The next step is to analyze this holistic view your application performance against what constitutes normalcy. For example, if key business transactions typically respond in less than 4 seconds on Friday mornings at 9am but they are responding in 8 seconds on this particular Friday morning at 9am then the question is why? An APM solution needs to identify the paths through your application for those business transactions, including external dependencies and environmental infrastructure, to determine where they are deviating from normal. It then needs to bundle all of that information together into a digestible format and alert you to the problem. You can then view that information, identify the root cause of the performance anomaly, and respond accordingly.

Finally, depending on your application and deployment environment, there may be things that you can tell the APM solution to do to automatically remediate the problem. For example, if your application is running in a cloud-based environment and your application has been architected in an elastic manner, you can configure rules to add additional servers to your infrastructure under certain conditions.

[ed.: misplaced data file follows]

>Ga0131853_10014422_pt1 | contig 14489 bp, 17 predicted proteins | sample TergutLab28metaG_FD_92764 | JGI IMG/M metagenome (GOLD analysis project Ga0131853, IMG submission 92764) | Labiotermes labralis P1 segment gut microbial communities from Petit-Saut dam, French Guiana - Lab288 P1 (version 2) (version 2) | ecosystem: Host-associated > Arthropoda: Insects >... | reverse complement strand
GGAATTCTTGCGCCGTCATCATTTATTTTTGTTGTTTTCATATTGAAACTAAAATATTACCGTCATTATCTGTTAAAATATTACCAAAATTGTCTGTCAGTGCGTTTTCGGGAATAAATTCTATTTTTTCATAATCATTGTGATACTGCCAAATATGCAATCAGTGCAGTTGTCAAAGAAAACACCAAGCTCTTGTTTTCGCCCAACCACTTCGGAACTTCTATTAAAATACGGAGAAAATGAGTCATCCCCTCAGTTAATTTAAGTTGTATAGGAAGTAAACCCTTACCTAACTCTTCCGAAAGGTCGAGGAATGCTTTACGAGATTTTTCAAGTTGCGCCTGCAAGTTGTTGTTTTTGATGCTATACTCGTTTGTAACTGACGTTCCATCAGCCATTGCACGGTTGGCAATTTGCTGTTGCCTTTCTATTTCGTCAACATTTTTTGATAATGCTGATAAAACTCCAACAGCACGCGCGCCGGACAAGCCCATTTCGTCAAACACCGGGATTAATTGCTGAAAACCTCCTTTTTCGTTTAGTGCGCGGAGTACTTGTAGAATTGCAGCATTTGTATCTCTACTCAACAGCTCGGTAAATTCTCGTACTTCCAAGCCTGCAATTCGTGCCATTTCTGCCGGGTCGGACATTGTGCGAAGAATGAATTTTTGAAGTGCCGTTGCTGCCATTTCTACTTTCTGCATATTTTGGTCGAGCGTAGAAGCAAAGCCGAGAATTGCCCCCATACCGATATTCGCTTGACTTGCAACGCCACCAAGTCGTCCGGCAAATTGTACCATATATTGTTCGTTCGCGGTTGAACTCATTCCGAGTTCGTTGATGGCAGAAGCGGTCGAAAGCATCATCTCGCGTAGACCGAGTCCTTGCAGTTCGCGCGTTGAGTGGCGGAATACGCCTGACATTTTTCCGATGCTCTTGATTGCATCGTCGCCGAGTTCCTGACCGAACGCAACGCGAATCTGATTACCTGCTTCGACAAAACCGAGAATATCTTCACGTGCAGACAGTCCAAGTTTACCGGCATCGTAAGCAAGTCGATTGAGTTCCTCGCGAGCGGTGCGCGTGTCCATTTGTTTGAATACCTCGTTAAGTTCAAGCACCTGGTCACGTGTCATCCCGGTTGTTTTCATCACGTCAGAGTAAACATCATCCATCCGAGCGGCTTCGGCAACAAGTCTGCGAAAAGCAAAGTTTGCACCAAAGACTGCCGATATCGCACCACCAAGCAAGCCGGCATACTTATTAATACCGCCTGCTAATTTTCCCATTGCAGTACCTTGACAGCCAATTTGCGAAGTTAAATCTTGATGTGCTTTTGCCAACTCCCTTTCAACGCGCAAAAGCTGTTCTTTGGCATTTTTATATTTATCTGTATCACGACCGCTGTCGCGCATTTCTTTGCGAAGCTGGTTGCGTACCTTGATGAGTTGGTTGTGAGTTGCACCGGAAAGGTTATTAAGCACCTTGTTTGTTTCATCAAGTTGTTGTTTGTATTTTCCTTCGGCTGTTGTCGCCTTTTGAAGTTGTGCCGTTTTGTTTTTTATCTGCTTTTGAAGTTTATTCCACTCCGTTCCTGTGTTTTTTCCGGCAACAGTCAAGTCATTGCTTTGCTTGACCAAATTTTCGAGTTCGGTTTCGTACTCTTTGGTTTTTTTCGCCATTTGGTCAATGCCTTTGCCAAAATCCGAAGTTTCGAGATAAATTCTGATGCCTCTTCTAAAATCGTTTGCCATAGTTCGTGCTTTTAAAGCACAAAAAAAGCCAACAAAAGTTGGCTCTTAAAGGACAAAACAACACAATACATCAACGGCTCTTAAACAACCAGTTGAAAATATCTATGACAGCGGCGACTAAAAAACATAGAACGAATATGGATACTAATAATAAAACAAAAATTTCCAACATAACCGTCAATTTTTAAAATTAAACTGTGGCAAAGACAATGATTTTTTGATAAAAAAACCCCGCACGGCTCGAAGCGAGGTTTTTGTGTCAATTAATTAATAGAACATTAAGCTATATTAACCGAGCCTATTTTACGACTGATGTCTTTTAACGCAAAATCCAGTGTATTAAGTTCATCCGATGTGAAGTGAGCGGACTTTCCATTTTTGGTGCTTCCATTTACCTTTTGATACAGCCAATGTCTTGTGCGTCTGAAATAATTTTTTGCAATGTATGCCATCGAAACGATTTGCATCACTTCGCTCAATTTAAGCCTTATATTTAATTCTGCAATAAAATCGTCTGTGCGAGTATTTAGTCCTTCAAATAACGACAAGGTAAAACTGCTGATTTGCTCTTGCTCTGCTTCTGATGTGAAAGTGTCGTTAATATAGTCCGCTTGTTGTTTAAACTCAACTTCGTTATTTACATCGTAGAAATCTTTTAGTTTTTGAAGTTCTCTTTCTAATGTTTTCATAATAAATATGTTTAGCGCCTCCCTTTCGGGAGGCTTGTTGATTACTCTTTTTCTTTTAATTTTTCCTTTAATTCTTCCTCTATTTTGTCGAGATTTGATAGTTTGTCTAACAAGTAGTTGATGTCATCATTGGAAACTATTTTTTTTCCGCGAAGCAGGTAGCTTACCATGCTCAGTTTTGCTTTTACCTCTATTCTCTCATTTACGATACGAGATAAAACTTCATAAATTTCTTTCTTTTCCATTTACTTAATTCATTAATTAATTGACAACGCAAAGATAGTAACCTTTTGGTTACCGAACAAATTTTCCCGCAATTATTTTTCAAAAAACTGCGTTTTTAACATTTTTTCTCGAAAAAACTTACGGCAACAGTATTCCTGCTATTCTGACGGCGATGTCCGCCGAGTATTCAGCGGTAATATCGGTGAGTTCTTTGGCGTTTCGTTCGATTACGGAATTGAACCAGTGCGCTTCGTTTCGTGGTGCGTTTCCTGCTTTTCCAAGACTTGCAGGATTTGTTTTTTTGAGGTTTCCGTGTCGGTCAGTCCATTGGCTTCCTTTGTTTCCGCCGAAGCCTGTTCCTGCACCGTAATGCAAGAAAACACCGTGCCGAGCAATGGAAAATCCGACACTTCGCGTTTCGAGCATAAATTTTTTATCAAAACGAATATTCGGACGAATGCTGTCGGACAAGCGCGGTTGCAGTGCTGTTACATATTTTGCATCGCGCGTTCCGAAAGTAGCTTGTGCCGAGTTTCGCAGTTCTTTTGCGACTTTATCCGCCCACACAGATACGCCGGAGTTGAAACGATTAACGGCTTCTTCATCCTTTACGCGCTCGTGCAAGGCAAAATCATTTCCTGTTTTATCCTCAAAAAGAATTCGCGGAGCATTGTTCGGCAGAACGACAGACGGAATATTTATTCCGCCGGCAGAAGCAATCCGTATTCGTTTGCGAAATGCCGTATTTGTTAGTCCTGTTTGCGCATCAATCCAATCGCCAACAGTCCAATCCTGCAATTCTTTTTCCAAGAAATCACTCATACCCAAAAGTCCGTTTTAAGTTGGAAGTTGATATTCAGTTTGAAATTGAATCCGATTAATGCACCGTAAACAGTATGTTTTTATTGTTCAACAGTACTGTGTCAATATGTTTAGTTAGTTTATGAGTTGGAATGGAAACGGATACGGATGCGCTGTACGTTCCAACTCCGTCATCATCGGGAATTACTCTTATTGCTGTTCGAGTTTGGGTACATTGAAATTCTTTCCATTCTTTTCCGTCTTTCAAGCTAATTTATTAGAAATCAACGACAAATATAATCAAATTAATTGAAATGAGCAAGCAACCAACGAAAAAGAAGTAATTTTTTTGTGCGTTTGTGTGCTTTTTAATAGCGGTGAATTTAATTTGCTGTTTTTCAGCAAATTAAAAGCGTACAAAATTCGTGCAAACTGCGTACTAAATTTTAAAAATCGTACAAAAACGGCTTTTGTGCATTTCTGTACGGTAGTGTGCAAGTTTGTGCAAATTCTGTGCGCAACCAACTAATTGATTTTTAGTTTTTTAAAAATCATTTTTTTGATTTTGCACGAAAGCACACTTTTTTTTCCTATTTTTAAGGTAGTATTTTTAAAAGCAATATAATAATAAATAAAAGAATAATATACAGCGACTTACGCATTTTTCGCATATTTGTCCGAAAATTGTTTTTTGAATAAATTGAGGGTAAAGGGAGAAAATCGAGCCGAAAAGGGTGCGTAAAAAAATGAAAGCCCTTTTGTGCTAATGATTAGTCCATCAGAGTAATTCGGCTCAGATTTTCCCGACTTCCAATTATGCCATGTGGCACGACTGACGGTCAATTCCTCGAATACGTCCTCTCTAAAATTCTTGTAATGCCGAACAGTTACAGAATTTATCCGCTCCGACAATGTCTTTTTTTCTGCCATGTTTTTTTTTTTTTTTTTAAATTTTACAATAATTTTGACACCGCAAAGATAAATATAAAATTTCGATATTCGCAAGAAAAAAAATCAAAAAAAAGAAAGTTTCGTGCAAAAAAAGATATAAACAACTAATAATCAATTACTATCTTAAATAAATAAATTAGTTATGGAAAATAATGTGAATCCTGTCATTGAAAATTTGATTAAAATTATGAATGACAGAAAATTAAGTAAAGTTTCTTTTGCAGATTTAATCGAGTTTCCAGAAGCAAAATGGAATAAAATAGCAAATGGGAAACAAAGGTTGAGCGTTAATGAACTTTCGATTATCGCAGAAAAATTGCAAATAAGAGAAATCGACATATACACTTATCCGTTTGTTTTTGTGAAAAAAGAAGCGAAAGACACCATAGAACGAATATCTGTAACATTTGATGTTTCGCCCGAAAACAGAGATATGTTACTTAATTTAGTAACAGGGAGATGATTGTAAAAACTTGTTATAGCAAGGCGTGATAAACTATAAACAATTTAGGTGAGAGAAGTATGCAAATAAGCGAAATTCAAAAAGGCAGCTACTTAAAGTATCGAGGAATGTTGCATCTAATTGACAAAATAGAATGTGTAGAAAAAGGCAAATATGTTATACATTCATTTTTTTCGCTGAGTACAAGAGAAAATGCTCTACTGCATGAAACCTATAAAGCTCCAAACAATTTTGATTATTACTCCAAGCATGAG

Thus we can refine our definition of APM to include the following activities:

  • The collection of performance metrics across an entire application environment
  • The interpretation of those metrics in the light of your business applications
  • The analysis of those metrics against what constitutes normalcy
  • The capture of relevant contextual information when abnormalities are detected
  • Alerts informing you about abnormal behavior
  • Rules that define how to react and adapt your application environment to remediate performance problems

Why is APM Important?